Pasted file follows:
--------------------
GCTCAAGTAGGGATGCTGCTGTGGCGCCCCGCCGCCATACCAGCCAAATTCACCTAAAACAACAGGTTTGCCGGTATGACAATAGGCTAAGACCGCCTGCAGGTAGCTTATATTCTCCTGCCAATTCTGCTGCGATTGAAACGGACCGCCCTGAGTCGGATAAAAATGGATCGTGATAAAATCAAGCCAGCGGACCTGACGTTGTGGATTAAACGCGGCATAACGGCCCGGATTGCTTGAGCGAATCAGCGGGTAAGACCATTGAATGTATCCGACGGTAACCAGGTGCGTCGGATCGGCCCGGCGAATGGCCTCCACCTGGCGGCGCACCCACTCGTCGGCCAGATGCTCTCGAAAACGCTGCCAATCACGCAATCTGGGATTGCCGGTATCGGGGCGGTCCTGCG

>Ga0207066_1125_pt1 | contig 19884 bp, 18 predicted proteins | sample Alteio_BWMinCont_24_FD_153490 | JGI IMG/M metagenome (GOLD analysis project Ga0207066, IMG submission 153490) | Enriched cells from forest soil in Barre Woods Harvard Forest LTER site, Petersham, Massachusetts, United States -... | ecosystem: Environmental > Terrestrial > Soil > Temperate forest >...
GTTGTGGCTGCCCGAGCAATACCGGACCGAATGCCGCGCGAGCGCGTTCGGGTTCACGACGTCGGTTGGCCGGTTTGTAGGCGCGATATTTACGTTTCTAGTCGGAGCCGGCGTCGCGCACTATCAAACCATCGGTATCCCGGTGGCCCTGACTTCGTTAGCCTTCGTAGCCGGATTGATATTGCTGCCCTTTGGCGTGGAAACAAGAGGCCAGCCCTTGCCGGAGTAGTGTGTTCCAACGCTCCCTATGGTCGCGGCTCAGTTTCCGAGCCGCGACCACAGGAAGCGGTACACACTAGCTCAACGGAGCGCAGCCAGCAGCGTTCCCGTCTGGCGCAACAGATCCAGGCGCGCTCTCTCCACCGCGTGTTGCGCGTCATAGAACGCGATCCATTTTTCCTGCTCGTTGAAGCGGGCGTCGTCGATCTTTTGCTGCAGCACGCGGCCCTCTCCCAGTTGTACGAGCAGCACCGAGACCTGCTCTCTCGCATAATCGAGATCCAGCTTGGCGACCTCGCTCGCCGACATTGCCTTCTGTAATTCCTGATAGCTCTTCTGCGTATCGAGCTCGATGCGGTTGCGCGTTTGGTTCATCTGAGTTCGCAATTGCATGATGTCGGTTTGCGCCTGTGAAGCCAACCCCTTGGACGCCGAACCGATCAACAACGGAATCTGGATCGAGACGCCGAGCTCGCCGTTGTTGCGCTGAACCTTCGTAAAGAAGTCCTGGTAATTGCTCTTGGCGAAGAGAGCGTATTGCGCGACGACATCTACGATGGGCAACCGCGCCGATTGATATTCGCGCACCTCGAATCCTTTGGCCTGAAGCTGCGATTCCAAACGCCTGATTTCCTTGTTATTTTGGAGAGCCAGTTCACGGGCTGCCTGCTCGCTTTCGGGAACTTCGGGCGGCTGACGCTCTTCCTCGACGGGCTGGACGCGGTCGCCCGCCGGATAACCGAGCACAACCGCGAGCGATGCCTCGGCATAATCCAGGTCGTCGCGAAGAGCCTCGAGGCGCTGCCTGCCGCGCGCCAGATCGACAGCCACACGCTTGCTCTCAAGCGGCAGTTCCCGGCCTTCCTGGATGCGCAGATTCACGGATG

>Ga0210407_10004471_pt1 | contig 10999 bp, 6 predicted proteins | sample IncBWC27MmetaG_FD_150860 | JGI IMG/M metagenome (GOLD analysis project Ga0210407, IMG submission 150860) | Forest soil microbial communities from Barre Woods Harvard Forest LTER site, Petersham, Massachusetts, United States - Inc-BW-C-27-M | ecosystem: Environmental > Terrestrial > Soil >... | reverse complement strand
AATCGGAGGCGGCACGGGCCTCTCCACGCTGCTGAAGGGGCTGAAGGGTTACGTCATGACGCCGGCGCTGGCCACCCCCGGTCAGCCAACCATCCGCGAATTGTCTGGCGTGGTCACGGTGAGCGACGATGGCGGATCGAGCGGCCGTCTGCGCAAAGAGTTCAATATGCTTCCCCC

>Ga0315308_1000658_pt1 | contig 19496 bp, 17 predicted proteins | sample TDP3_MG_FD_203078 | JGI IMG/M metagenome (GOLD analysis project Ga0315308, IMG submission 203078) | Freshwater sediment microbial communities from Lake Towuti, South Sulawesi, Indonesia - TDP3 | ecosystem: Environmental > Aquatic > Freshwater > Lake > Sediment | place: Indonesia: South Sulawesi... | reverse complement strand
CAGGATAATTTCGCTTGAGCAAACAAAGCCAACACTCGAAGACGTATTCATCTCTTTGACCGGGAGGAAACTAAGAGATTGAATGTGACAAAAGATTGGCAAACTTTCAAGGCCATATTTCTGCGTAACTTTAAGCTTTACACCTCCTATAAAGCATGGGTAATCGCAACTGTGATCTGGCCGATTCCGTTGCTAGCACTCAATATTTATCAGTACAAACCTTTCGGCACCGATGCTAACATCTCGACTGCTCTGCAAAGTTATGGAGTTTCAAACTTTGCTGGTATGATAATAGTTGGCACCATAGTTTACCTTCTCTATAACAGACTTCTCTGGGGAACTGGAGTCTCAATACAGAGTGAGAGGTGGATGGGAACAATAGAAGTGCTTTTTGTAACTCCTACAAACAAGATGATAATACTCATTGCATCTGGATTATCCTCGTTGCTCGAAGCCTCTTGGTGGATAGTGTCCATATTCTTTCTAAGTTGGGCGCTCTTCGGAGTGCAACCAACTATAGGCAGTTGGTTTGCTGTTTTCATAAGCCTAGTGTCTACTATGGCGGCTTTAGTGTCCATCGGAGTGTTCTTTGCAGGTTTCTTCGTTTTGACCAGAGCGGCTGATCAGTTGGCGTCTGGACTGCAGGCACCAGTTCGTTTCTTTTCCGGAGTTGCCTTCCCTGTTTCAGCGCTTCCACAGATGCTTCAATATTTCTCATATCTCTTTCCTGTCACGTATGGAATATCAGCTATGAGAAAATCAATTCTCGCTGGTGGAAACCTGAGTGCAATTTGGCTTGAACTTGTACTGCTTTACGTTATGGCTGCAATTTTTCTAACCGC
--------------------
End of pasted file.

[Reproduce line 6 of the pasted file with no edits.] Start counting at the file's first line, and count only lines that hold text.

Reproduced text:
>Ga0315308_1000658_pt1 | contig 19496 bp, 17 predicted proteins | sample TDP3_MG_FD_203078 | JGI IMG/M metagenome (GOLD analysis project Ga0315308, IMG submission 203078) | Freshwater sediment microbial communities from Lake Towuti, South Sulawesi, Indonesia - TDP3 | ecosystem: Environmental > Aquatic > Freshwater > Lake > Sediment | place: Indonesia: South Sulawesi... | reverse complement strand